The slow drop-off of households owning guns has ended, rebounding in a new poll to 39 percent, up five points from the latest survey.

A new Economist/YouGov poll said that nearly 4 in 10 American households have guns, with 56 percent claiming not to have one.

That is a sizable uptick from the four-decade drop in household ownership charted by the authoritative General Social Survey. It pegged household gun ownership at 50 percent in the 1970s, 49 percent in the 1980s, 43 percent in the 1990s, and down to 35 percent in the 2000s. The latest 2012 statistics put the share of households with guns at 34 percent.

The next General Social Survey is set for release this year. It is funded by the government through the National Science Foundation. Considered more reliable than phone surveys, gun advocates say that surveys like those conducted by Economist/YouGov are more timely and are capturing the shift in the nation's view of personal weapons.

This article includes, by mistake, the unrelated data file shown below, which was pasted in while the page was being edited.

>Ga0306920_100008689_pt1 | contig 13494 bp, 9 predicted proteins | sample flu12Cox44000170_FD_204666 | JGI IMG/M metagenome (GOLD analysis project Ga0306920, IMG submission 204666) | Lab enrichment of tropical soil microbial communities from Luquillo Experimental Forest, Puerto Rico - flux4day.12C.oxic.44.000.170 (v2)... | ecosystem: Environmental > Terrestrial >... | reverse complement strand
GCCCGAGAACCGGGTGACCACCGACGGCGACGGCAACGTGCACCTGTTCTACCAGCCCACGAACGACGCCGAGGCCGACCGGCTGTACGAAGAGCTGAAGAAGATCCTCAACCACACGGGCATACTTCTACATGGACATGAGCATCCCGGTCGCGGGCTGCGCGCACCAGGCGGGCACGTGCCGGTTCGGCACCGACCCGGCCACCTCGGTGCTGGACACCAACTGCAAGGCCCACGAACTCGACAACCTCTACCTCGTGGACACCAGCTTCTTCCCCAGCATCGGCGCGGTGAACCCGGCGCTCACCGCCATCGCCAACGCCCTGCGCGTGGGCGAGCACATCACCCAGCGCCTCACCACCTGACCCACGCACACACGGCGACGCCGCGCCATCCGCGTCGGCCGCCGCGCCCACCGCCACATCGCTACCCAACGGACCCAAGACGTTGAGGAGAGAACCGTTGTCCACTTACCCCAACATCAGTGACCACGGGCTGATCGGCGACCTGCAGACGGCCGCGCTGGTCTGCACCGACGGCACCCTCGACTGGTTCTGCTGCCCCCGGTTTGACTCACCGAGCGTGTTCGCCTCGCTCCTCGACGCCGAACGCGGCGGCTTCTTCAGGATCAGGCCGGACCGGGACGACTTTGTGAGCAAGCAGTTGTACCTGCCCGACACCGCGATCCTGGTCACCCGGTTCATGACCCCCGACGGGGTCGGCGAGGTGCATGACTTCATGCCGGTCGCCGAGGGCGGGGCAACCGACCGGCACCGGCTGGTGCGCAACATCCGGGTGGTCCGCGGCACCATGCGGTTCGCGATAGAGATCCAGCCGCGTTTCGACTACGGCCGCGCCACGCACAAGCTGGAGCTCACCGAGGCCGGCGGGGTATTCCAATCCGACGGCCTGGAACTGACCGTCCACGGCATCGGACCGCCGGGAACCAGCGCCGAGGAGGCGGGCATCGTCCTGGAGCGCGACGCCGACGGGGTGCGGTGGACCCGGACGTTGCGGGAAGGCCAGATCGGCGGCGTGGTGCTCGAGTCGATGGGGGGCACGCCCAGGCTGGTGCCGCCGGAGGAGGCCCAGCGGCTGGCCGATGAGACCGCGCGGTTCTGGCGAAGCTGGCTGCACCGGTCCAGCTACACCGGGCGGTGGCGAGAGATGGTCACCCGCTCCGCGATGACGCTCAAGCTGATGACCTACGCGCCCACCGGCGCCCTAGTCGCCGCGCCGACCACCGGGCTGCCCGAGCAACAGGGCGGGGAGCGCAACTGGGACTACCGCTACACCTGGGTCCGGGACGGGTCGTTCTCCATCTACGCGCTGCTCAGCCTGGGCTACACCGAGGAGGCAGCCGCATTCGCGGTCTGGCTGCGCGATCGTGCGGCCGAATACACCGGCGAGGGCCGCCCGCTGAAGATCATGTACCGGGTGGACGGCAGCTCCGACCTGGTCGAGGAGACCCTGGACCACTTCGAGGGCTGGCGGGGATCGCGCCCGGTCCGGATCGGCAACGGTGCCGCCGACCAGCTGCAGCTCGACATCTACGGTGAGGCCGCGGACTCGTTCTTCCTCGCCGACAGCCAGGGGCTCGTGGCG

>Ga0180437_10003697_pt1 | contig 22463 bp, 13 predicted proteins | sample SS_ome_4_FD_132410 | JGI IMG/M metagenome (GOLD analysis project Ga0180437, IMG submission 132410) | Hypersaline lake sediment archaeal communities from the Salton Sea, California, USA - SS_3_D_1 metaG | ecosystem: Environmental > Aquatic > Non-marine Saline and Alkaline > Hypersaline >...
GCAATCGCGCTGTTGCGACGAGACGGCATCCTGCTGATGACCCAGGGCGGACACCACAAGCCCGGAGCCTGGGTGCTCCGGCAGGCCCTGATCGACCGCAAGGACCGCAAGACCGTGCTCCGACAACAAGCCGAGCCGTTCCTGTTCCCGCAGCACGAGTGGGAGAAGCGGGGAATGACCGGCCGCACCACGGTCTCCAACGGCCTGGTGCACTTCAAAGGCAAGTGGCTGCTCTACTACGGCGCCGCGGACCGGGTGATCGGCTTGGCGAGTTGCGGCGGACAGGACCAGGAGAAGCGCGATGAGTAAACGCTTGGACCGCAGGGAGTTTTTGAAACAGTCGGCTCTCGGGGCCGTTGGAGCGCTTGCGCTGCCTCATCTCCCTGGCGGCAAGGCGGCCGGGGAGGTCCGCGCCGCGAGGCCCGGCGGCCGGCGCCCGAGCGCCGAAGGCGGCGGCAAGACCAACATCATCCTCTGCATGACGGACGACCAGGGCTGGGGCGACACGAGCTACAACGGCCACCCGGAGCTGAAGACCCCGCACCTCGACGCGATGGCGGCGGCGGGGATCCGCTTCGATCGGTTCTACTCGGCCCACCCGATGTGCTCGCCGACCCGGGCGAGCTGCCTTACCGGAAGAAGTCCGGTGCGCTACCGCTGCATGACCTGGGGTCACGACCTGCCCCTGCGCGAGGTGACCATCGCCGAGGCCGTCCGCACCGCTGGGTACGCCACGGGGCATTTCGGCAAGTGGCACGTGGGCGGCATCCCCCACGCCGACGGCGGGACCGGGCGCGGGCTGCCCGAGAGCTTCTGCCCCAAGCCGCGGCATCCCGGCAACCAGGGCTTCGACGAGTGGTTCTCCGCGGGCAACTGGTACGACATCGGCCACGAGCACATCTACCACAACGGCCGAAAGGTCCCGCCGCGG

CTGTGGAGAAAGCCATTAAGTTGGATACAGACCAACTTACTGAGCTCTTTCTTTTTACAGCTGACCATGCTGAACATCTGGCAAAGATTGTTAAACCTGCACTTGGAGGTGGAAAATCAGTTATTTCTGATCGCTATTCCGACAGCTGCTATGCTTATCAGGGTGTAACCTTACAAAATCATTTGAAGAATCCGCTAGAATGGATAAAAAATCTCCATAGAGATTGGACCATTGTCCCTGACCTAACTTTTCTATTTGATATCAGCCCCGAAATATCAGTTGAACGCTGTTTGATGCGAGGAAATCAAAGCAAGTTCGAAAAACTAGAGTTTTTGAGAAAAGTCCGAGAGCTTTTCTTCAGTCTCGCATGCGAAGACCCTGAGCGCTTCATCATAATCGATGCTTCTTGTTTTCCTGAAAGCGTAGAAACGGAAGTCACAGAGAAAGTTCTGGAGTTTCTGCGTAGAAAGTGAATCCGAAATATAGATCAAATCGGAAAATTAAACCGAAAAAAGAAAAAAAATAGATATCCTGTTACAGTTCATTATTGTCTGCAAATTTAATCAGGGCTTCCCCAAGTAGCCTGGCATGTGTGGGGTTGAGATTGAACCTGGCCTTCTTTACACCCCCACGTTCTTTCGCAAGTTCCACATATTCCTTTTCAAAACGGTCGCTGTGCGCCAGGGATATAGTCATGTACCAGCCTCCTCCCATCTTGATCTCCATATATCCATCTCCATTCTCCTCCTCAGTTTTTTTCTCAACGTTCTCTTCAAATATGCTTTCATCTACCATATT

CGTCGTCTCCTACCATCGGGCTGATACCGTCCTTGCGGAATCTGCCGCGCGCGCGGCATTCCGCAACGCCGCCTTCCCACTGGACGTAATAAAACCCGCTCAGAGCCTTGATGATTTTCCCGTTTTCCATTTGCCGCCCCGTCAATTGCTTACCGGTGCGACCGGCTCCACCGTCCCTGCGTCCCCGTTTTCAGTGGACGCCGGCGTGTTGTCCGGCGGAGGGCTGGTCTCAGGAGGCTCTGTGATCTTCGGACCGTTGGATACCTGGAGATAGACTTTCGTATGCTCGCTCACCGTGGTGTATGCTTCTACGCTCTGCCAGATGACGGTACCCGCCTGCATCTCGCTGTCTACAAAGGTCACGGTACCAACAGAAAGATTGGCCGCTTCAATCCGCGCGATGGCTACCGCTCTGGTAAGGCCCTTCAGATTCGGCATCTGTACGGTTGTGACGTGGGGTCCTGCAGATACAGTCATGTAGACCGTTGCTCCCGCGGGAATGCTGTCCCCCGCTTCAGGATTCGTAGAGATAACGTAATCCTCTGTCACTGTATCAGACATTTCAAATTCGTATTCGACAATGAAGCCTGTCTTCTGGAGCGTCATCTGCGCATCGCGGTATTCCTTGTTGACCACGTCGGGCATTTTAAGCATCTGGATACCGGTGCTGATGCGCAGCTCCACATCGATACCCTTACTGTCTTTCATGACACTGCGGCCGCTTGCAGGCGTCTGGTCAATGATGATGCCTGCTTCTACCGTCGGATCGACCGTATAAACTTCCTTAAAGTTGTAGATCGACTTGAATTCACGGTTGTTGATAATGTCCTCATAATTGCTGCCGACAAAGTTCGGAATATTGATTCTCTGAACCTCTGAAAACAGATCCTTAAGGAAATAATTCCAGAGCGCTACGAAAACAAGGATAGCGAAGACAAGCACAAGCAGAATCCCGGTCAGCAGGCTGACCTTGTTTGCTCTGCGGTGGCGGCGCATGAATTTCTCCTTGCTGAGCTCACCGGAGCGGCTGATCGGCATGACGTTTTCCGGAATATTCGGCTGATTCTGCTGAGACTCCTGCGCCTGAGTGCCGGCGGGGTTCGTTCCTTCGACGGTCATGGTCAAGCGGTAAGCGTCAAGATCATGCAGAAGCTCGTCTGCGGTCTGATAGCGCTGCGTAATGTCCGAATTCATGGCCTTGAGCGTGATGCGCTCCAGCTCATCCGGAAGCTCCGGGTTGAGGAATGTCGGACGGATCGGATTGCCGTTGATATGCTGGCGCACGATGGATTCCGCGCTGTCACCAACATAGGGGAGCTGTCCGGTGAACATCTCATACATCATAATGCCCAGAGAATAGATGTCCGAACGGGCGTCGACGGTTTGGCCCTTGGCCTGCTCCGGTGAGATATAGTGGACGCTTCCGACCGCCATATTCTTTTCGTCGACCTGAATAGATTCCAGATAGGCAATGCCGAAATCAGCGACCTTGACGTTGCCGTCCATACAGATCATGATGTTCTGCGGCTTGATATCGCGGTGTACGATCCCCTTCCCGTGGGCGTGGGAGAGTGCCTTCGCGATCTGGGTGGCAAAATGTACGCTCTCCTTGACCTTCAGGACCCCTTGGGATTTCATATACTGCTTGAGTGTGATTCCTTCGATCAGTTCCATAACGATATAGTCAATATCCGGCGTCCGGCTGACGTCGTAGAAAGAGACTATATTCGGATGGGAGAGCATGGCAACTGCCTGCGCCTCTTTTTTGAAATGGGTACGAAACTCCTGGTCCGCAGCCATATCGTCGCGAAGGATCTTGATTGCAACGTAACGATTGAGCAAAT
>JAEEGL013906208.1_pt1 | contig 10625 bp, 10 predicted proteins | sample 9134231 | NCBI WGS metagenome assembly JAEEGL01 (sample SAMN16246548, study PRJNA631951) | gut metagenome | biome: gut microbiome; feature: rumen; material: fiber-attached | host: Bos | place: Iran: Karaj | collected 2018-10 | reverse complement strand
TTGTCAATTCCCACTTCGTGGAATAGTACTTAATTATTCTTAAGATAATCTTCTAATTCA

The rebound comes as many are rushing to buy guns before states put more limits on ownership. It also reveals a gun-buying trend that started last year when President Obama, Vice President Joe Biden, Senate Democrats and Michael Bloomberg, the former New York City mayor, pushed for widespread gun control, new background checks and the elimination of sales of semi-automatic rifles, the most popular style of rifle sold.

The Economist/YouGov survey revealed a partisan split among gun owners. Some 30 percent of households with guns are Democrat and 49 percent are Republican.

Paul Bedard, the Washington Examiner's "Washington Secrets" columnist, can be contacted at